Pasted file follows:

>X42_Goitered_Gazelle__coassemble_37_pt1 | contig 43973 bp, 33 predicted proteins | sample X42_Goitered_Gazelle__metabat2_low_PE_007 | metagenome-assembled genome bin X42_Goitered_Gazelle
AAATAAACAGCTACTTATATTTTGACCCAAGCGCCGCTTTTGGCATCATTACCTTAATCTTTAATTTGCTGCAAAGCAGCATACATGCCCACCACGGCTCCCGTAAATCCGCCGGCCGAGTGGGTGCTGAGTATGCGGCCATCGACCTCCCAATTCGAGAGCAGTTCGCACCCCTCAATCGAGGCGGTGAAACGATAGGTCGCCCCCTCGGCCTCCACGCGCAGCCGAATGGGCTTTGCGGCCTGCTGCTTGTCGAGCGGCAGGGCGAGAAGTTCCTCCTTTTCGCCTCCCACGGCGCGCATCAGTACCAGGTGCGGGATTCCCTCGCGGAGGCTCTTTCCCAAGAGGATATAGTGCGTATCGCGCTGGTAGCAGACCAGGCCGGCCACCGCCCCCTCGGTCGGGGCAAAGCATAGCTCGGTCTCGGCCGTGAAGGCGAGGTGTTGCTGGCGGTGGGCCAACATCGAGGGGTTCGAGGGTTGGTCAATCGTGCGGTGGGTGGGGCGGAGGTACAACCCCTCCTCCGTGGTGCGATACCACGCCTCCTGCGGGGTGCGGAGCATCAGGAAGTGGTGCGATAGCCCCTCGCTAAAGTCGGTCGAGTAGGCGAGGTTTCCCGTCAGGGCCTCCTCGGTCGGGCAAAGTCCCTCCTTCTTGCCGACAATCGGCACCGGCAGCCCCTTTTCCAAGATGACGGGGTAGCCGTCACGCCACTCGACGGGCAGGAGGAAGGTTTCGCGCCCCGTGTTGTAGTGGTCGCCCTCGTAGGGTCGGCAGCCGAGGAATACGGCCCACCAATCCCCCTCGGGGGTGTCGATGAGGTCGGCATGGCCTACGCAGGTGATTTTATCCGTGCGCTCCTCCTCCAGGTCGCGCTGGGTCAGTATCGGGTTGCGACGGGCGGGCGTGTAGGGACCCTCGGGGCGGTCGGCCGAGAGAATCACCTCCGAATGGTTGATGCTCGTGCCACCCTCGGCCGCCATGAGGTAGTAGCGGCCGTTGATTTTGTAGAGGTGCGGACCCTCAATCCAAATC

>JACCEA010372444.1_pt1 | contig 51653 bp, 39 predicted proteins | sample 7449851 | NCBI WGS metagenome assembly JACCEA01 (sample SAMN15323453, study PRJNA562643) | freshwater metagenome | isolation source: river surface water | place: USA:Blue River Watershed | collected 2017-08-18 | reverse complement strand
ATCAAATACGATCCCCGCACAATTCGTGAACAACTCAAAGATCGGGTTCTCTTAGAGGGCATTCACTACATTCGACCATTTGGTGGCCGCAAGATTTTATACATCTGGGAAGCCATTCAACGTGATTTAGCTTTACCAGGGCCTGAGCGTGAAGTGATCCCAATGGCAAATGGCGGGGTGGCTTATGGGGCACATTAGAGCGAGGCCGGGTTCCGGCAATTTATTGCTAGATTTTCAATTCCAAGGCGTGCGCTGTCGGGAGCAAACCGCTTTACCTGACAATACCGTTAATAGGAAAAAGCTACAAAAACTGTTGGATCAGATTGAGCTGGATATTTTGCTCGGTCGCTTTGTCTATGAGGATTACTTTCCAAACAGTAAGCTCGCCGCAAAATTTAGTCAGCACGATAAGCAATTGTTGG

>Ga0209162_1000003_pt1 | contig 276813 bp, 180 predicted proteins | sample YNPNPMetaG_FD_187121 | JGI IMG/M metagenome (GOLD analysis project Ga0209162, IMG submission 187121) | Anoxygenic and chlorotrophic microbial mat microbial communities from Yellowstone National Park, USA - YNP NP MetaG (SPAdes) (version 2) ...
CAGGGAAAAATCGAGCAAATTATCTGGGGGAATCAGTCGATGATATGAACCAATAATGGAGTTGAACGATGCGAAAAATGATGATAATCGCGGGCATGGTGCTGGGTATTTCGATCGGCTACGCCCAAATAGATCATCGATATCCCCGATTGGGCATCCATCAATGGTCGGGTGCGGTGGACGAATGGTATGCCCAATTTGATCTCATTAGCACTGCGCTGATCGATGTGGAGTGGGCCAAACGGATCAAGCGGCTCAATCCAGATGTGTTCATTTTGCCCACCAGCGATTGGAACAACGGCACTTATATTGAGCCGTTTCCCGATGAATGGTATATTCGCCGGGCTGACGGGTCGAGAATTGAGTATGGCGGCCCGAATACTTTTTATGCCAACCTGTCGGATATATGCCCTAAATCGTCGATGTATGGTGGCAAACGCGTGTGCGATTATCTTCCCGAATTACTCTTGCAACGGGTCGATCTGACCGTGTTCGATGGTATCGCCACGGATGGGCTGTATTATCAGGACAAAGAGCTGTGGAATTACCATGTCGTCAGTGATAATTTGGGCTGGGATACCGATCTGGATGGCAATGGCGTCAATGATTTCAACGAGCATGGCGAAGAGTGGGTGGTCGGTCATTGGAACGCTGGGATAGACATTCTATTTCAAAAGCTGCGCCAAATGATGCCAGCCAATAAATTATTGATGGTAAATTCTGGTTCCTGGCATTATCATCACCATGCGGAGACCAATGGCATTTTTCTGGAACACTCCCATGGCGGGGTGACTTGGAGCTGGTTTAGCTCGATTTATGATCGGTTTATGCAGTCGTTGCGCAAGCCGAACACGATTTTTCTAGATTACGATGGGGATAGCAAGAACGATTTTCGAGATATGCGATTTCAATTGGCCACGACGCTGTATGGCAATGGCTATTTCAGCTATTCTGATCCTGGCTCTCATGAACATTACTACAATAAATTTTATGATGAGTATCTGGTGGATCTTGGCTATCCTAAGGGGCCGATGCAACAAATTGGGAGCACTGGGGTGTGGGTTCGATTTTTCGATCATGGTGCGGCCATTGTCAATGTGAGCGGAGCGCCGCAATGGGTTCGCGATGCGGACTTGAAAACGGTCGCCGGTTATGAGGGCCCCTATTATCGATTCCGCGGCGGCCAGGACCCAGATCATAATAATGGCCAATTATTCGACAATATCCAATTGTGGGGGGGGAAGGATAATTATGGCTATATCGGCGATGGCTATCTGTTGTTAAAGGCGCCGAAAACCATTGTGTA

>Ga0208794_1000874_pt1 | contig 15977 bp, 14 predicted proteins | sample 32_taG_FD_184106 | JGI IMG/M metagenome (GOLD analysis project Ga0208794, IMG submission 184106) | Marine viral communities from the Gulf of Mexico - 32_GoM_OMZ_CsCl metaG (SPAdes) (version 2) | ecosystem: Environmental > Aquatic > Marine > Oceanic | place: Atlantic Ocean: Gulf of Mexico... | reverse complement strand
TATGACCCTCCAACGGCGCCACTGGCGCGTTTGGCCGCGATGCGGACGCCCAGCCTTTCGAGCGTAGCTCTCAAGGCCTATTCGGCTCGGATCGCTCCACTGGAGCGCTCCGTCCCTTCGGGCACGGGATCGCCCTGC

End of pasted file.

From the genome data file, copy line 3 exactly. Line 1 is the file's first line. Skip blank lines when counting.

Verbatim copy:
>JACCEA010372444.1_pt1 | contig 51653 bp, 39 predicted proteins | sample 7449851 | NCBI WGS metagenome assembly JACCEA01 (sample SAMN15323453, study PRJNA562643) | freshwater metagenome | isolation source: river surface water | place: USA:Blue River Watershed | collected 2017-08-18 | reverse complement strand